Government caused the pre-existing condition problem

In this post I explained why I think the tax advantage to employer-provided health insurance, over individually purchases health insurance, is the government-induced cause of the pre-existing condition problem that most folks prefer to solve by introducing even more government, rather than addressing the root cause.

In John Cochrane’s health care essay, he agrees.

Before ACA, the elephant in the room was the tax deduction and regulatory pressure for employer‐based group plans. This distortion killed the long‐term individual market and thus directly caused the pre‐existing conditions mess.  Anyone who might get a job in the future will not buy long‐term insurance. Mandated coverage, tax deductibility of regular expenses if cloaked as “insurance,” prohibition of full rating, barriers to insurance across state lines – why buy long term insurance if you might move? – and a string of other regulations did the rest.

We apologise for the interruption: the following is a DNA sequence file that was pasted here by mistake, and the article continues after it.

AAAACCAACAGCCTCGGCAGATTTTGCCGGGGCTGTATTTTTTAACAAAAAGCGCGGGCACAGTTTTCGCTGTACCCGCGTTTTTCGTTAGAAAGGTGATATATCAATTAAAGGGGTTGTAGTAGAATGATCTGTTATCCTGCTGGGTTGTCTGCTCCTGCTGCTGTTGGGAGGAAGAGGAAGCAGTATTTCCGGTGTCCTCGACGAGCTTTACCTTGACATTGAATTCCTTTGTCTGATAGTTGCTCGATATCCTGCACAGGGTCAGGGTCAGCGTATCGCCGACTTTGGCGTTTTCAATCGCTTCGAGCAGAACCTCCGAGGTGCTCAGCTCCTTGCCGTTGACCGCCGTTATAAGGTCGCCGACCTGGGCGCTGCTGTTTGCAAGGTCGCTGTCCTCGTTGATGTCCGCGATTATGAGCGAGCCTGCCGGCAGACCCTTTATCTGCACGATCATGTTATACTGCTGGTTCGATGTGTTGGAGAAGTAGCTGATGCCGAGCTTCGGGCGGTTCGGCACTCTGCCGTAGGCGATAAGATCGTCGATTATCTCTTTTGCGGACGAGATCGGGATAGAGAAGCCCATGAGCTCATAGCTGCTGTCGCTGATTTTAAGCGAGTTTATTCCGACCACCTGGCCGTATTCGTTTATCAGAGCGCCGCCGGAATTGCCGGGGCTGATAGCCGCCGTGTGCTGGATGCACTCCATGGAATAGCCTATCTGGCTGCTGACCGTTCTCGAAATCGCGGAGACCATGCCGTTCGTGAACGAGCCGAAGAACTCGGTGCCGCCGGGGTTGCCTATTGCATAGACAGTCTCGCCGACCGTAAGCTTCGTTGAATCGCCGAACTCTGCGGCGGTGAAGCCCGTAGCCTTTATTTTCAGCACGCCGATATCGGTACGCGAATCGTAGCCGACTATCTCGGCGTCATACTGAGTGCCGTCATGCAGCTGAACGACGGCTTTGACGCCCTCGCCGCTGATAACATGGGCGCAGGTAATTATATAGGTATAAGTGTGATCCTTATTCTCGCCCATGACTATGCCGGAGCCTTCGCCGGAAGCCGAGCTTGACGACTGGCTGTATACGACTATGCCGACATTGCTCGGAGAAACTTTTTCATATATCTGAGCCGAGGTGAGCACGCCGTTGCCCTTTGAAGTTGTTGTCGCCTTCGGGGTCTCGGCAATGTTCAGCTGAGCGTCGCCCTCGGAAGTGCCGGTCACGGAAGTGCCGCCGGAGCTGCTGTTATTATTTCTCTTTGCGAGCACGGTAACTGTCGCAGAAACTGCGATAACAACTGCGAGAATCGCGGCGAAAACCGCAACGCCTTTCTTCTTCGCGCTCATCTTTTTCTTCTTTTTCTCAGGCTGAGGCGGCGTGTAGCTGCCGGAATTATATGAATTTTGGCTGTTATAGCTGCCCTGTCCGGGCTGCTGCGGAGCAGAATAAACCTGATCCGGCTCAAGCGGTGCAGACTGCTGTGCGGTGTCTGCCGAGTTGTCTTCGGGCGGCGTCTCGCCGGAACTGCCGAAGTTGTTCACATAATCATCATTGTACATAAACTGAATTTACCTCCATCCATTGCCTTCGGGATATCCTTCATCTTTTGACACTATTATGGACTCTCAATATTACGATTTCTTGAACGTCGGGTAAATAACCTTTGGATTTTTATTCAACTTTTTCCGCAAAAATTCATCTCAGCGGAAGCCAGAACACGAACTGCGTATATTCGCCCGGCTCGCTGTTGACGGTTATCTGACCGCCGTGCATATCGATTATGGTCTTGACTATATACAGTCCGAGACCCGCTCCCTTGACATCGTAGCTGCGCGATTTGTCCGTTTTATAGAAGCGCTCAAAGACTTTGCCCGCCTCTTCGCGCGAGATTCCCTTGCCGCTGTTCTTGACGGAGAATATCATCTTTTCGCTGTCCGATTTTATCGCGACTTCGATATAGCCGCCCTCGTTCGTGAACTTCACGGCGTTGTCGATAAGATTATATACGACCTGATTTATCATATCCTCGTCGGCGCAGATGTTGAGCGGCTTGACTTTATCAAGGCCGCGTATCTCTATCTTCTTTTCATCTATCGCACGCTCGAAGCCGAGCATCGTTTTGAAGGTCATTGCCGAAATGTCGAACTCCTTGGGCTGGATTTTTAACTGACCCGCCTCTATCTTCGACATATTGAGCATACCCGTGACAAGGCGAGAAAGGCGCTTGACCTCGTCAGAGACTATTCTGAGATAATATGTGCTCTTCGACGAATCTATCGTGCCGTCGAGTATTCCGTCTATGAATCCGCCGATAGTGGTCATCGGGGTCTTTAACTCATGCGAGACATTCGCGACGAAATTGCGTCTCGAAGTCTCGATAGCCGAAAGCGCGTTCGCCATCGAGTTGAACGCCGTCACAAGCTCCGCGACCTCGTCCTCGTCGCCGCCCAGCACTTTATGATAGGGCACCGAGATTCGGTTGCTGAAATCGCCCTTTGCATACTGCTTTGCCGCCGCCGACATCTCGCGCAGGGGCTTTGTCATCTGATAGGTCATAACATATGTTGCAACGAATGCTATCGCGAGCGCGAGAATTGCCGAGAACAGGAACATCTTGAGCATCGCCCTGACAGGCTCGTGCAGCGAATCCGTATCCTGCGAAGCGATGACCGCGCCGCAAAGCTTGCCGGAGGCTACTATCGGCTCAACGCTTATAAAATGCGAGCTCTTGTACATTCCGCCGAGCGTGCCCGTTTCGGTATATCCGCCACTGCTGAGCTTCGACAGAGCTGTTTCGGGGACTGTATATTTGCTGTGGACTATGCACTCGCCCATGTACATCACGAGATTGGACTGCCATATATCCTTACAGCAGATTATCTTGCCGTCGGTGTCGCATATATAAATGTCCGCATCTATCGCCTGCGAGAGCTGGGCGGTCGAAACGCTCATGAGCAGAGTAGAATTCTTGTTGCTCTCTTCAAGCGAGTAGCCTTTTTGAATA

2 thoughts on “Government caused the pre-existing condition problem

  1. Government has cause ALL of the true problems having to do with how we pay for health care.

    As Seth and Mr. Cochrane have pointed out, the changes in the federal tax laws that favored employer sponsored insurance made changing (or losing) jobs truly catastrophic if one developed a medical condition while working for employer A and essentially made the employee dependent on employer A.

    The other significant complaint about medical care concerns its high cost. While some of this no doubt stems from the fact that the today’s treatments for illnesses or injuries are significantly more effective, both in terms of outcome and faster recovery, the overwhelming cause of he rapid rise in prices is due to (a) federal rules and subsidies which created a situation where “someone else” was paying the provider for John Doe’s treatments thus eliminating John Doe’s incentive to shop for a better price, and (b)cost shifting – from Medicare and Medicaid beneficiaries to private insurance patients – due to mandated price controls on federal programs (which were enacted to combat the rise in prices caused by the federal government’s meddling in the first place!).

    The history of the federal government’s involvement in health care has been a series of “solutions” intended to fix the problems created by the federal government’s previous solutions to some real or perceived problem.

  2. Pingback: My recommended health care reforms | Our Dinner Table


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